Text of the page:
Reviews

2011 Volvo S60 Driving Impressions


The all-new 2011 Volvo S60 T6 uses a 3.0-liter inline 6-cylinder, making 300 horsepower and 325 pound-feet of torque, which is as much torque as the 4.4-liter V8 engine used in other Volvos. What's more, that torque is fully there at 2100 rpm, all the way up to 4200 rpm.

So when you floor the S60 to pass on a two-lane, as we did on our drive over remote Oregon roads to the wonderfully twisty new Oregon Raceway Park, it will be tremendously satisfying in its quickness and smoothness. You can't ask for much neater and safer passing than this. You can find more awesome acceleration, but no better in the affordable real world.

The 6-speed automatic transmission is controlled manually at the lever. Volvo boasts that this is the sportiest Volvo ever made, yet there are no paddles to shift by, because, Volvo replies, their customers haven't asked for them.

There have been a lot of suspension changes for this new S60, which was tested on old roads in the UK. Shorter stiffer springs, and stiffer bushings. More travel in the shock absorbers. New suspension components, working with front MacPherson struts and rear multi links. A new steering column with faster steering ratio.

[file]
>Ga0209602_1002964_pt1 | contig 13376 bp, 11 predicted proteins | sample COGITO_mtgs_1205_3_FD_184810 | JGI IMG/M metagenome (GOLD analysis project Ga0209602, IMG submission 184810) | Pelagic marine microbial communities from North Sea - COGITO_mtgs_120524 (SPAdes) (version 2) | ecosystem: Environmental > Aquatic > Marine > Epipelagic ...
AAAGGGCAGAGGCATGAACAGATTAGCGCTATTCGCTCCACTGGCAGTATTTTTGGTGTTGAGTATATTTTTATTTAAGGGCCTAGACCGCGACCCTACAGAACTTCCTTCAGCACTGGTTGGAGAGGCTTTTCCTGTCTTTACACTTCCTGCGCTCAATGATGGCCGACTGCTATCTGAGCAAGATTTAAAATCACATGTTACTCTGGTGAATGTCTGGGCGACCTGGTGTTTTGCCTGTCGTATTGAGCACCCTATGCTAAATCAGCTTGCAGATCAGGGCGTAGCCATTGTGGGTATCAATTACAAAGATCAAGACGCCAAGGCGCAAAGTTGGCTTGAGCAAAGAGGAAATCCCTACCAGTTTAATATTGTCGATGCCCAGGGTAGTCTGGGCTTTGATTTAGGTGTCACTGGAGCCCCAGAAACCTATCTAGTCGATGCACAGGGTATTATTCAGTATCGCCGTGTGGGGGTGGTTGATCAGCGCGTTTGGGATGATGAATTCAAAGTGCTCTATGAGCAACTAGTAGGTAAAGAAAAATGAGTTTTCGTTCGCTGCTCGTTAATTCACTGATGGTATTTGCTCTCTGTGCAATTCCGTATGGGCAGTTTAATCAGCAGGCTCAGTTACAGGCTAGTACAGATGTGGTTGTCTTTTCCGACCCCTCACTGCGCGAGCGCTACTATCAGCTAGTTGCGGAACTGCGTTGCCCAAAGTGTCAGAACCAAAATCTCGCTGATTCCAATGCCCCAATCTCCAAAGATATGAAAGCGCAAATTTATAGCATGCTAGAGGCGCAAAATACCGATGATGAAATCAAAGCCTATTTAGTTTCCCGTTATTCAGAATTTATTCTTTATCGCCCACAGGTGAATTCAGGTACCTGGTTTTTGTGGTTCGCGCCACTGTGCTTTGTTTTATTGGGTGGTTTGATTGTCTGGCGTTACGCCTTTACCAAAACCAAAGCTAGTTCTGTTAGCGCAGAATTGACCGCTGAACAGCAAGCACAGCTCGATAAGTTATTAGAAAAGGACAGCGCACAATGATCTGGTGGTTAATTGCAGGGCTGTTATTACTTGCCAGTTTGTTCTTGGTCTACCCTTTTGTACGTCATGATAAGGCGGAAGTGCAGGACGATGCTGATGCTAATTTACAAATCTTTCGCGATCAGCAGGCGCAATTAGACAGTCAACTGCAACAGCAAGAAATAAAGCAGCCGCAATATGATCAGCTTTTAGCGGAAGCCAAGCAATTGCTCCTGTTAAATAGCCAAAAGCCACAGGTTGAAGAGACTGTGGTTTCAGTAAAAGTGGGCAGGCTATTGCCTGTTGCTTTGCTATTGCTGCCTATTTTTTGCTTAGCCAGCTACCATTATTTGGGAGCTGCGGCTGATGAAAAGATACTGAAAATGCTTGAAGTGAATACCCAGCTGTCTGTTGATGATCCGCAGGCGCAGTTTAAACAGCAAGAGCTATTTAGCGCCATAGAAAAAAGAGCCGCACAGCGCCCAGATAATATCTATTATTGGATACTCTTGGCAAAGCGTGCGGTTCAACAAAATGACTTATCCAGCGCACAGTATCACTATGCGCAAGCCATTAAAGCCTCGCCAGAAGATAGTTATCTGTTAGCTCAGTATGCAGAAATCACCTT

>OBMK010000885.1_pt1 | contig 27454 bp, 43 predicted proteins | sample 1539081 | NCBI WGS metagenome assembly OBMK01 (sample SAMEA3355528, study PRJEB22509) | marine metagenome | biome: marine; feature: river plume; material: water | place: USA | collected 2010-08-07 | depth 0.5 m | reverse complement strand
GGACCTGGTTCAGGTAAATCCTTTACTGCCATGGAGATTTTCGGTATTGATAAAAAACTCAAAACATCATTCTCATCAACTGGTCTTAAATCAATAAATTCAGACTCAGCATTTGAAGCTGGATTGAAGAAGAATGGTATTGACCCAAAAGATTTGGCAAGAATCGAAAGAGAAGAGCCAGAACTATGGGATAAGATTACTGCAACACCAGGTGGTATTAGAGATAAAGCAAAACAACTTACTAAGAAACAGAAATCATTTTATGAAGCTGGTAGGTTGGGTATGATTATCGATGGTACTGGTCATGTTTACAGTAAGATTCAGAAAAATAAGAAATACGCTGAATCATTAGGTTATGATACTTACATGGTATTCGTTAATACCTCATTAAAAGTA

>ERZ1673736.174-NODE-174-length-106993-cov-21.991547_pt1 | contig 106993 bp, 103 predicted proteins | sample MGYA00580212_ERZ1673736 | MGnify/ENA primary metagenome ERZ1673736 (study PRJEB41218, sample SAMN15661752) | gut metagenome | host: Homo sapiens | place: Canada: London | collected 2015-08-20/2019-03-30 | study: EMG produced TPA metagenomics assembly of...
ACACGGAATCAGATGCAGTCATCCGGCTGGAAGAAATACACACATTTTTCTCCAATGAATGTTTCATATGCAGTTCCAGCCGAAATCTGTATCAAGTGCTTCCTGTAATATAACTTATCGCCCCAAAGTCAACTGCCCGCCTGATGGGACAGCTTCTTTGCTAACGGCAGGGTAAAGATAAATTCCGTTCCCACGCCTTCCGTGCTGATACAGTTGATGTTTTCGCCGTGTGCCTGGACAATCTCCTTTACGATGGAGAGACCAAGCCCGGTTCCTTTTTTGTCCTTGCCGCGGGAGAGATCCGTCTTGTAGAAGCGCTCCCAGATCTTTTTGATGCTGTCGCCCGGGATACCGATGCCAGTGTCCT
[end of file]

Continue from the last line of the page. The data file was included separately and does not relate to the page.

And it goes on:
Another new system is the Corner Traction Control by Torque Vectoring, which moves torque to the outside wheels to help steer the car around a turn. It solves understeer, not that that's a big problem with the all-wheel-drive Volvo.

There are three chassis choices. Our test S60 was equipped with the standard Dynamic Chassis, but there's a Touring Chassis with softer shock absorbers, not that the ride in our S60 was too firm, because it wasn't. But some people might want a cushy ride more than they care about precise cornering. The third available chassis is Volvo's FOUR-C, or Continuously Controlled Chassis Concept, which is active, meaning sensors change the settings depending on the road and driving style. The driver can set Comfort, Sport and Advanced.

We were fine with the standard Dynamic Chassis, both on the road and the track. In fact, the two-lane roads to the track were a better test than the track itself, because in a few short laps you couldn't learn the track well enough to push the S60 to its limits. It strolled through the easy challenges to cornering and brakes, on the track. And on the highway it gave nothing but pleasure, but proved that it can handle rough surfaces while cornering tightly. In short, the S60 felt solid and precise without feeling heavy.

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